Joan Patterson was born April 25, 1907 in Baker, Oregon. She attended the University of Oregon from 1925 to 1931, graduating with a Bachelor of Architecture in interior design; in 1950, she completed a Master of Fine Arts degree at Cranbrook Academy of Art in Bloomfield Hills, Michigan. Patterson worked for a year as a Research Assistant in Art Appreciation Teaching immediately after graduating from the University of Oregon, and in 1935 worked briefly as Assistant Decorator for the Meier and Frank Company. Hired by OSC in 1936 as a statewide Extension Service Instructor in home furnishings, Patterson later transferred to a resident teaching position in OSC’s School of Home Economics, where her teaching duties primarily focused on textiles design, home furnishing and interiors. By 1951 she’d been promoted to the rank of full professor. Patterson’s research focused largely on the use of Oregon-grown flax in weaving linen and other home furnishing fabrics. Fabrics woven by Professor Patterson were exhibited widely in the west, and in 1948 won first place in a national competition held by Moss-rose Manufacturing Company for a Jacquard loomed fabric. In 1952, Patterson collaborated with Jesse Harmond on a business venture, Oregon Custom Weavers, to produce and market home furnishing fabrics from Oregon flax. Patterson served as the designer, the linen yarns were produced by the Oregon Flax Textile Company of Salem, and the fabric itself woven by the Oregon Worsted Company of Portland. Patterson’s textiles were shown at the Silkar Studios in New York City in 1950, and the Chrysler Corporation placed a tentative order of 100,000 yards per car model; lack of sufficient credit rating, however, caused the order to fall through, and manufacturing ultimately ceased. Oregon Custom Weavers was able to sell the remainder of Patterson's previously manufactured fabric out of Harmond’s home, at Russell’s Department Store in Eugene, Oregon, and at the Ceramic Studio in Portland. Joan Patterson retired from OSU in June of 1969.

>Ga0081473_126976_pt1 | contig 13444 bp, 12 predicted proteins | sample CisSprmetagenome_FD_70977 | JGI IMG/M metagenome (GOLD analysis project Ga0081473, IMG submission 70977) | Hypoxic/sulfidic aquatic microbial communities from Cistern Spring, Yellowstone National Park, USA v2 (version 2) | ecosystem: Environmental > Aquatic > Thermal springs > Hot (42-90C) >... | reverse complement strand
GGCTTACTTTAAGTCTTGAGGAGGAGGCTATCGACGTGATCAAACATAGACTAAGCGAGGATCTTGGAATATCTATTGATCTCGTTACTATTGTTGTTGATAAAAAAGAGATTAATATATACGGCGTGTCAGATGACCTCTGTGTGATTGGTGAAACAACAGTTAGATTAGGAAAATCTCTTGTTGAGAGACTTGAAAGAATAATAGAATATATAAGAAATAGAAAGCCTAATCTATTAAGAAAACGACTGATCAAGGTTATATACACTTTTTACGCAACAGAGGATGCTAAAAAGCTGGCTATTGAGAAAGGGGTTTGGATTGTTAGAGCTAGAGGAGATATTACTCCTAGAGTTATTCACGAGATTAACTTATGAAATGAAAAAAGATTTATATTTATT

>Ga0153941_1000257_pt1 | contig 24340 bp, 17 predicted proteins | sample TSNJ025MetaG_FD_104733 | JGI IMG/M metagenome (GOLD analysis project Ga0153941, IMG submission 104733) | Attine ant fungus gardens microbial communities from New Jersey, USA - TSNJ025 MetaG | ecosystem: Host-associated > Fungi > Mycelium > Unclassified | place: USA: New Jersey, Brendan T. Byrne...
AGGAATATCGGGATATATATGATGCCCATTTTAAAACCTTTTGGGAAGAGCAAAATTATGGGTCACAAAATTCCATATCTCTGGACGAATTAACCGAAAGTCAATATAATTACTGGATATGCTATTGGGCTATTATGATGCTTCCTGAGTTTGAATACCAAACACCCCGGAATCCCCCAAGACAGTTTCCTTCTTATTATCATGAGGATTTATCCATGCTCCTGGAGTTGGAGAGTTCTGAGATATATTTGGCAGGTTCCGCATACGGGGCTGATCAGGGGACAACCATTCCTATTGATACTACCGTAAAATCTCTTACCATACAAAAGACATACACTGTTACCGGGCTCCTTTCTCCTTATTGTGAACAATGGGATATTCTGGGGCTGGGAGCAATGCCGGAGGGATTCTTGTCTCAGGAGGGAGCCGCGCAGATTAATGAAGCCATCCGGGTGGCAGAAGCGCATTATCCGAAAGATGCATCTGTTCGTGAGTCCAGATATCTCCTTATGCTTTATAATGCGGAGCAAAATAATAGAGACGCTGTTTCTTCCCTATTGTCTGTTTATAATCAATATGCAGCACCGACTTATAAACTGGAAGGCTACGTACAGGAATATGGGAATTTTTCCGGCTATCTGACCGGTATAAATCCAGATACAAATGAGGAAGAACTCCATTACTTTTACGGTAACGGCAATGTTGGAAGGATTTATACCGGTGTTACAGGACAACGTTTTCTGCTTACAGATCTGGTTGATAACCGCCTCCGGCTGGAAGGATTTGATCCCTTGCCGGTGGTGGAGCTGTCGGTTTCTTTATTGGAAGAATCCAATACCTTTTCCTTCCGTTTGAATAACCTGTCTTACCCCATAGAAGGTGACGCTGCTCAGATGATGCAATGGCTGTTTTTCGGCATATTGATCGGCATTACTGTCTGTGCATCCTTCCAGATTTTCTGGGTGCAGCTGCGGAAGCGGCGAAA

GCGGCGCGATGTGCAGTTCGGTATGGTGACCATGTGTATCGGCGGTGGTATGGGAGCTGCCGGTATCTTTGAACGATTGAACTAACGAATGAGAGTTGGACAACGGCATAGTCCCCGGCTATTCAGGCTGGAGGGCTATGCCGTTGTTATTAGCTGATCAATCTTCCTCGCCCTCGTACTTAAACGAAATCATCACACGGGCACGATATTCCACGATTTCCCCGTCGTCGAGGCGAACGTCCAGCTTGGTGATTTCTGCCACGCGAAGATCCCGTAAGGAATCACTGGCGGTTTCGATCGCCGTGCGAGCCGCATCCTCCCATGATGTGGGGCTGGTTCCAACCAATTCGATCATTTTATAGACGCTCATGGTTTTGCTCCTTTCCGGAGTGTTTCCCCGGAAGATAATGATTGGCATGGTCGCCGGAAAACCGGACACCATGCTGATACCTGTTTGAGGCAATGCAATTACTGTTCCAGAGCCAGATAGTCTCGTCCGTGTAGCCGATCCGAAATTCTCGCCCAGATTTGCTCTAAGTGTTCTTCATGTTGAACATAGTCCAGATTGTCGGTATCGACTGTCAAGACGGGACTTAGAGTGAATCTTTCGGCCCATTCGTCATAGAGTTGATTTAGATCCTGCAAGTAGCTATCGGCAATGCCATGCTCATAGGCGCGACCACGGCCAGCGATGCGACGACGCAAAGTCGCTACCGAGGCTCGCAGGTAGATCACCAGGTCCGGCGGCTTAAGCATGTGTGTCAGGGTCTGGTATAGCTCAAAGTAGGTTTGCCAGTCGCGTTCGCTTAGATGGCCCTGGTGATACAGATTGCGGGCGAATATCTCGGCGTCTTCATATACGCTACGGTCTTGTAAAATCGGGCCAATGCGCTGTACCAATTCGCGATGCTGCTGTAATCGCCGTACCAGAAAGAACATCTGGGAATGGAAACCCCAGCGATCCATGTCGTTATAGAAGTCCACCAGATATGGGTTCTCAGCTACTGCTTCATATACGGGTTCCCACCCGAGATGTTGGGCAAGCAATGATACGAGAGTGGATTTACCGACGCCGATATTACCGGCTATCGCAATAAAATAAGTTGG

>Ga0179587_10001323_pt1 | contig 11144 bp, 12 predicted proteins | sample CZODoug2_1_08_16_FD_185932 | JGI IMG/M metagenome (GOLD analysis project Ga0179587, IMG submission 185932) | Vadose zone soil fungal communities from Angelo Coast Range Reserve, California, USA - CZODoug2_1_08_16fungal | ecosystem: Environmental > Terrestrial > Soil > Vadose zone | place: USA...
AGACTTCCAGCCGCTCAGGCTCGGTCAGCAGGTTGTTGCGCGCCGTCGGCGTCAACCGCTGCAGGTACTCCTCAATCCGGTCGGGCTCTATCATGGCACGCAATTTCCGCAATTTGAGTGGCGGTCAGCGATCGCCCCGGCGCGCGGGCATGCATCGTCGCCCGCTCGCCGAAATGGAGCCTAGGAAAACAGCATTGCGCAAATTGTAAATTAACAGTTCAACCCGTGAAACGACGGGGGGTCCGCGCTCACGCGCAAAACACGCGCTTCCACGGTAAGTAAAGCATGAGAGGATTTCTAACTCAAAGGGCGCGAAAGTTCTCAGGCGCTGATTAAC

Nancy Arthur Hoskins received a Bachelor of Arts in Education from Long Beach State College in 1957. From 1957 to 1966, Hoskins worked in Long Beach, California; Seattle, Washington; and Lake Oswego, Oregon as an Elementary School teacher. In 1966, she began a long career of teaching embroidery and weaving, beginning at the Portland Arts and Crafts Society. From 1967 to 1970, Hoskins worked as an Embroidery Instructor for the Eugene Parks and Recreation Department. She earned a Master of Science in Interdisciplinary studies in Art History, Art Education, and Fine Arts (Weaving) from the University of Oregon in 1978. From 1980 to 1981, Hoskins worked as a Weaving Instructor at the Maude Kerns Art Center in Eugene, Oregon. From 1981 to 1996, she worked at Lane Community College as a Weaving Instructor, teaching term-long courses on weaving at both the University of Oregon and Oregon State University in 1981 and 1984, respectively. Hoskins has published extensively on textiles and weaving, with a special focus on ancient Egypt, and has received several grants and book awards for her studies of pharaonic, Coptic, and early Islamic textiles.